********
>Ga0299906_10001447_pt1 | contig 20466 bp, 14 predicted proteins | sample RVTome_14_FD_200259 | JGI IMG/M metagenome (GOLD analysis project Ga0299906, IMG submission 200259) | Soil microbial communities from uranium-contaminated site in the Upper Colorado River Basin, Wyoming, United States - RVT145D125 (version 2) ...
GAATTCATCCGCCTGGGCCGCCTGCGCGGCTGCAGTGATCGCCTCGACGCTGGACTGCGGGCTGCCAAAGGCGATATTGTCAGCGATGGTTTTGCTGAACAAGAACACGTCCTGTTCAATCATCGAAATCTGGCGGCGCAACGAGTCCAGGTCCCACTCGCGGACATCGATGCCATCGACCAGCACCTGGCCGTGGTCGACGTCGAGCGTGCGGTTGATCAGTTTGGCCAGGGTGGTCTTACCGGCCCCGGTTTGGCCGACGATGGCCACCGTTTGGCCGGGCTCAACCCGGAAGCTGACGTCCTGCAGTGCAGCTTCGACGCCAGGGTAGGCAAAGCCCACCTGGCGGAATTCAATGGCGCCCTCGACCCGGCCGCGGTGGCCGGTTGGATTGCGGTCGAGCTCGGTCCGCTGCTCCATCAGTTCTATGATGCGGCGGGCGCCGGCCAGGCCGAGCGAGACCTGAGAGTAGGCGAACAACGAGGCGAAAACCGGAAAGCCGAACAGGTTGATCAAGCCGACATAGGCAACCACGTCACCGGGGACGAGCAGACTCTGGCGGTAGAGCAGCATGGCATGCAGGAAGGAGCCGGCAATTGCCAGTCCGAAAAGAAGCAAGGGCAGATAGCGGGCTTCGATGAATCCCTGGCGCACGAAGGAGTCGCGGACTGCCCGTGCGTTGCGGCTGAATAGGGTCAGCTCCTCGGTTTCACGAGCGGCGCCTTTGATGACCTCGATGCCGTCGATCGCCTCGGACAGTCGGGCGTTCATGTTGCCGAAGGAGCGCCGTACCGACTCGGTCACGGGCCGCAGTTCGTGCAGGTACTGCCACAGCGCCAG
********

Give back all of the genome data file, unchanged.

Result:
>Ga0299906_10001447_pt1 | contig 20466 bp, 14 predicted proteins | sample RVTome_14_FD_200259 | JGI IMG/M metagenome (GOLD analysis project Ga0299906, IMG submission 200259) | Soil microbial communities from uranium-contaminated site in the Upper Colorado River Basin, Wyoming, United States - RVT145D125 (version 2) ...
GAATTCATCCGCCTGGGCCGCCTGCGCGGCTGCAGTGATCGCCTCGACGCTGGACTGCGGGCTGCCAAAGGCGATATTGTCAGCGATGGTTTTGCTGAACAAGAACACGTCCTGTTCAATCATCGAAATCTGGCGGCGCAACGAGTCCAGGTCCCACTCGCGGACATCGATGCCATCGACCAGCACCTGGCCGTGGTCGACGTCGAGCGTGCGGTTGATCAGTTTGGCCAGGGTGGTCTTACCGGCCCCGGTTTGGCCGACGATGGCCACCGTTTGGCCGGGCTCAACCCGGAAGCTGACGTCCTGCAGTGCAGCTTCGACGCCAGGGTAGGCAAAGCCCACCTGGCGGAATTCAATGGCGCCCTCGACCCGGCCGCGGTGGCCGGTTGGATTGCGGTCGAGCTCGGTCCGCTGCTCCATCAGTTCTATGATGCGGCGGGCGCCGGCCAGGCCGAGCGAGACCTGAGAGTAGGCGAACAACGAGGCGAAAACCGGAAAGCCGAACAGGTTGATCAAGCCGACATAGGCAACCACGTCACCGGGGACGAGCAGACTCTGGCGGTAGAGCAGCATGGCATGCAGGAAGGAGCCGGCAATTGCCAGTCCGAAAAGAAGCAAGGGCAGATAGCGGGCTTCGATGAATCCCTGGCGCACGAAGGAGTCGCGGACTGCCCGTGCGTTGCGGCTGAATAGGGTCAGCTCCTCGGTTTCACGAGCGGCGCCTTTGATGACCTCGATGCCGTCGATCGCCTCGGACAGTCGGGCGTTCATGTTGCCGAAGGAGCGCCGTACCGACTCGGTCACGGGCCGCAGTTCGTGCAGGTACTGCCACAGCGCCAG